- Current Status
- In Season
- Wide Release Date
- Steve Carell, Tina Fey, James Franco, Mark Wahlberg
- Shawn Levy
- 20th Century Fox Film Corporation
- Josh Klausner
We gave it a B
In their respective hit television series The Office and 30 Rock, Steve Carell and Tina Fey play neurotic characters who are amusingly single — his Michael Scott and her Liz Lemon are, in their distinctive ways, pathologically bad relationship material in a world built for couples. Yet the appeal of both gifted comics is rooted in emotional maturity. Carell and Fey (each married in private life, each a parent) project an intellectual sharpness and an understanding of what’s important in life — and what’s ridiculous — that are the hallmarks of endearingly sane adults capable of sustaining both a hot career and a warm marriage-with-children. Date Night, a robustly overbusy caper comedy in which Carell and Fey play a too-settled suburban mister and missus embroiled in unsettling urban mayhem, draws smartly on its stars’ considerable strengths. As the characters wiggle their way out of scrapes during a bizarro night in New York City, the actors hold steady as grownups, a rarity in a world of rom-coms about flighty girls and lost boys. And as a result, even when the action veers into tedium, the leads provide their own excellent entertainment. Box office champ Shawn Levy (Night at the Museum) directs this soft-edged all-American couples comedy with a nod of the chin to TV sitcoms and a tip of the hat to William Powell and Myrna Loy as Nick and Nora Charles in their Thin Man movies. The movie is a Walter Mitty fantasy for the modern kids’-playdate set.
As extensive TV advertising has already made clear, Carell and Fey play Phil and Claire Foster, happy if bored married New Jerseyites with two midlevel careers, two kids, and a weekly ”date night” at a local suburban eatery that’s as predictable as an episode of The King of Queens. But when Phil seizes on the couples-therapy-approved notion of perking up their marriage with dinner at a Manhattan hot spot, the result of his thoughtful gesture is a case of mistaken identity that leads to a rendezvous with corrupt cops, mobsters, thieves, and — scariest of all — imperious restaurant maître d’s. In the way of such adventures in wonderland, one close call turns into another, and husband and wife come to see each other in a new light: Phil’s not the downtrodden wimp he appears to be on the surface; Claire’s the Tina Fey-ish wry babe we’ve known she was from the start. Cool costars in small roles include William Fichtner as a sleazy DA, James Franco and Mila Kunis as a couple of grifters, Ray Liotta as a gangster (what else?!), and Mark Wahlberg, in a buff and funny homage to his shirtless Marky Mark days, as a handy, shadowy ”security expert.” For kicks, Kristen Wiig and Mark Ruffalo have a tiny, pointed bit as divorcing Jerseyites. I’d love to see these two in their own his-and-hers caper, based on Hepburn and Tracy’s Adam’s Rib.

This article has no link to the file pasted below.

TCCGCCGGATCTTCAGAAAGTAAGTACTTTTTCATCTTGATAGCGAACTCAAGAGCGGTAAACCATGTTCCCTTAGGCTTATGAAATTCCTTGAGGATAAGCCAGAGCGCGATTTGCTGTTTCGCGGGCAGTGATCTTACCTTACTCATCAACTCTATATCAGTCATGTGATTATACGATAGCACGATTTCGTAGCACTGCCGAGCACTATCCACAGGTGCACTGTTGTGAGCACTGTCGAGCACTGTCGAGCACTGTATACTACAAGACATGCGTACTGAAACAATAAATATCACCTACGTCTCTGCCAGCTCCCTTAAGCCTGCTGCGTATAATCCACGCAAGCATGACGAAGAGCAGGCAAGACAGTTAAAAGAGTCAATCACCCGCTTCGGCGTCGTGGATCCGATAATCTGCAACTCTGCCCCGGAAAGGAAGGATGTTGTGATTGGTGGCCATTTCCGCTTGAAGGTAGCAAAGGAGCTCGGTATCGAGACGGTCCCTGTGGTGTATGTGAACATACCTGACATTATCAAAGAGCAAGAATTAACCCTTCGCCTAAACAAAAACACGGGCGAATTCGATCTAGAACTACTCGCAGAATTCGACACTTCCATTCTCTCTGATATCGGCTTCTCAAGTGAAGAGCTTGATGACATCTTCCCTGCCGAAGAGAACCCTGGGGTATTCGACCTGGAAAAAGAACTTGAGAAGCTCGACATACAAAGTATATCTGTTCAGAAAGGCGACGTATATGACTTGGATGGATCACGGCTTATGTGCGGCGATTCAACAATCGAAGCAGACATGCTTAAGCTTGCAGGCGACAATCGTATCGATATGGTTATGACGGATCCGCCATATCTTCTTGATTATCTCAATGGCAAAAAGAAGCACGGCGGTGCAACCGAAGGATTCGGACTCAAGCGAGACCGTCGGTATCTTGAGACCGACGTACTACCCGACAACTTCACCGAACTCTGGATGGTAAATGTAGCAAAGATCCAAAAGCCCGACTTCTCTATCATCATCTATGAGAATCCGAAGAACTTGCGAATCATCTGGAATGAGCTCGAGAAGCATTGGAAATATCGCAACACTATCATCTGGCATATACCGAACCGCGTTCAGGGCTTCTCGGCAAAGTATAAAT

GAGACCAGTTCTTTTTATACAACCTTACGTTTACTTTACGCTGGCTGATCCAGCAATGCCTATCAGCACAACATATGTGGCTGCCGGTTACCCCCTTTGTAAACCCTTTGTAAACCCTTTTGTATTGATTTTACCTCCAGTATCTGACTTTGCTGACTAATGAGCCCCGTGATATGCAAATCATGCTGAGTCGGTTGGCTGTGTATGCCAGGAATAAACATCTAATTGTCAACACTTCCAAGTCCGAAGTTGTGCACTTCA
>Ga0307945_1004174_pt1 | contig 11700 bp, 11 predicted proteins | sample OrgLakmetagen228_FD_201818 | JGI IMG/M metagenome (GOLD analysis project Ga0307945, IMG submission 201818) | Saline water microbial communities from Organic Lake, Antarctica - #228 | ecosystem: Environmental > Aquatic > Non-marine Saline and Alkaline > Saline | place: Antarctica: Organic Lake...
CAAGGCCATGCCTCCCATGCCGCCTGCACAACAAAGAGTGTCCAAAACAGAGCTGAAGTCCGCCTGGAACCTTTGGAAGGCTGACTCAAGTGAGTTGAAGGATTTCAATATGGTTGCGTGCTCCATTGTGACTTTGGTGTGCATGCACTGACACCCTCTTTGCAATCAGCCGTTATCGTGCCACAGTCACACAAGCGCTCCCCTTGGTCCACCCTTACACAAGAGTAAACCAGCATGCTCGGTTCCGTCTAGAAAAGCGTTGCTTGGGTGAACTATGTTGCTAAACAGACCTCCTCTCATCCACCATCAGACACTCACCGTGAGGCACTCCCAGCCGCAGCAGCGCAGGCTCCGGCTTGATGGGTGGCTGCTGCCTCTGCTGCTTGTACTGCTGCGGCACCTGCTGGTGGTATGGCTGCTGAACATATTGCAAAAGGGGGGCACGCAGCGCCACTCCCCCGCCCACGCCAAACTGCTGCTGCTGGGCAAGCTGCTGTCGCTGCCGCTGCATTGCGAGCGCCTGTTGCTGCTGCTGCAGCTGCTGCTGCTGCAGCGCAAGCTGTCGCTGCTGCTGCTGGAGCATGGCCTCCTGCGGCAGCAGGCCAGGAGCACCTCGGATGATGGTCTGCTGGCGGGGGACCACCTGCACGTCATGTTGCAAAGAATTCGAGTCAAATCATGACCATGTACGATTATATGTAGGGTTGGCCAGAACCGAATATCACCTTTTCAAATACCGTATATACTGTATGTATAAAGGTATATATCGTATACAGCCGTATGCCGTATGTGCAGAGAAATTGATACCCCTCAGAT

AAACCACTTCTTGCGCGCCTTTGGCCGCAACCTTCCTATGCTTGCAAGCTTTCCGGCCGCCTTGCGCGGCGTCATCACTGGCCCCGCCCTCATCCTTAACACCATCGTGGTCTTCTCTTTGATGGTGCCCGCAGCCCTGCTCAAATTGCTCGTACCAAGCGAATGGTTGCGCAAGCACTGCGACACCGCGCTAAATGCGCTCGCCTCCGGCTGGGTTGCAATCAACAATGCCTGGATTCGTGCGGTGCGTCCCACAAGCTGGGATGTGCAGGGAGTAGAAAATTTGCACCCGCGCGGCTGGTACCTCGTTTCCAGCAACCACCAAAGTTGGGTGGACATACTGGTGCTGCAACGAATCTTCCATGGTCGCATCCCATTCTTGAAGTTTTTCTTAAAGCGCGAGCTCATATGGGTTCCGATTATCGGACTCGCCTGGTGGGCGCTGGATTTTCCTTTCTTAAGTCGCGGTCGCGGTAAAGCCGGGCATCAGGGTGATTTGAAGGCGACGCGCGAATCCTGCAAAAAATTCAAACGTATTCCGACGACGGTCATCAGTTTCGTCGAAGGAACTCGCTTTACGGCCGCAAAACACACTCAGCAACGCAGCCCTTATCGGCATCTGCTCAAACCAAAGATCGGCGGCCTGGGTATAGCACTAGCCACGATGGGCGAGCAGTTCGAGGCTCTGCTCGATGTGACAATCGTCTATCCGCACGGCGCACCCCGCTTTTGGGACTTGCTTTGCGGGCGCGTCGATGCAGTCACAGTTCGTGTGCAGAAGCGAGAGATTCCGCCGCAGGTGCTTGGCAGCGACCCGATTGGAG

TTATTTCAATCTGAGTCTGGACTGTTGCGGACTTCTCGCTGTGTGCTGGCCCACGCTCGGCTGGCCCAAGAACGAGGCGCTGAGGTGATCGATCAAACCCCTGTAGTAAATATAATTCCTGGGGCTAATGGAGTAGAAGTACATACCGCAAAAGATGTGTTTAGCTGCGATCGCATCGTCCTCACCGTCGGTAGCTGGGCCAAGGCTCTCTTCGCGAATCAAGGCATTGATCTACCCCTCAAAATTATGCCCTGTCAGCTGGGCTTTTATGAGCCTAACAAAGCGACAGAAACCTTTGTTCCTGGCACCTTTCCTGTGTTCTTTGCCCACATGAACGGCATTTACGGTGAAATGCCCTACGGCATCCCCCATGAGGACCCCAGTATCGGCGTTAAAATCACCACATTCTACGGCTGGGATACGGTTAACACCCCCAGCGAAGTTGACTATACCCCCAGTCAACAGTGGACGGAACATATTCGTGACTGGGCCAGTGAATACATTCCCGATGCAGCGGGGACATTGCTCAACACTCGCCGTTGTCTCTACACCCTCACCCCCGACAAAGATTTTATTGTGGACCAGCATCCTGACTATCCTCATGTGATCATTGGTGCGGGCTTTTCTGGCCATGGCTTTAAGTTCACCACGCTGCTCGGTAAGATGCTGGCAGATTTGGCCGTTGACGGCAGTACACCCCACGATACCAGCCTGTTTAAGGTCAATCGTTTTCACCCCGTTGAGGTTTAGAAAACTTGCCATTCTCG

Meanwhile, in the way of such escapades, the action is broadly stupid — dully, routinely, smash-automobiles-up stupid, as Levy and screenwriter Josh Klausner attend to the needs of an imaginary audience segment. Who comes to a comedy starring Steve Carell and Tina Fey raring for a slapstick car chase in which Carell shrieks, ”Waaaaaa!” like he’s Macaulay Culkin in Home Alone? There’s no fear that Phil and Claire won’t survive their dangerous night on the town. No worries, either, that their marriage won’t be strengthened by their own personal After Hours experience, during which the Fosters will learn that the grass is plenty green right where they are in New Jersey (a magical Garden State, indeed, in which Gossip Girl‘s Leighton Meester moonlights as a babysitter).
Date Night is a conservative comedy with mainstream values and easy-to-follow lessons. (Lesson one: Don’t steal somebody else’s reservation at a Manhattan hot spot!) But with Carell and Fey collaborating, the movie becomes far more interesting than its plot or structure. Phil is a kind, resourceful, appreciative husband and father. Plus, he’s funny. Claire is a quick-witted, adaptable, perceptive wife and mother. Plus, she’s funny. For this 21st-century Nick and Nora Charles, the flame is kept alive despite his nighttime anti-snore nose strip and her nighttime bite guard — thanks to a shared appreciation of the hilarity of nose strips and bite guards. B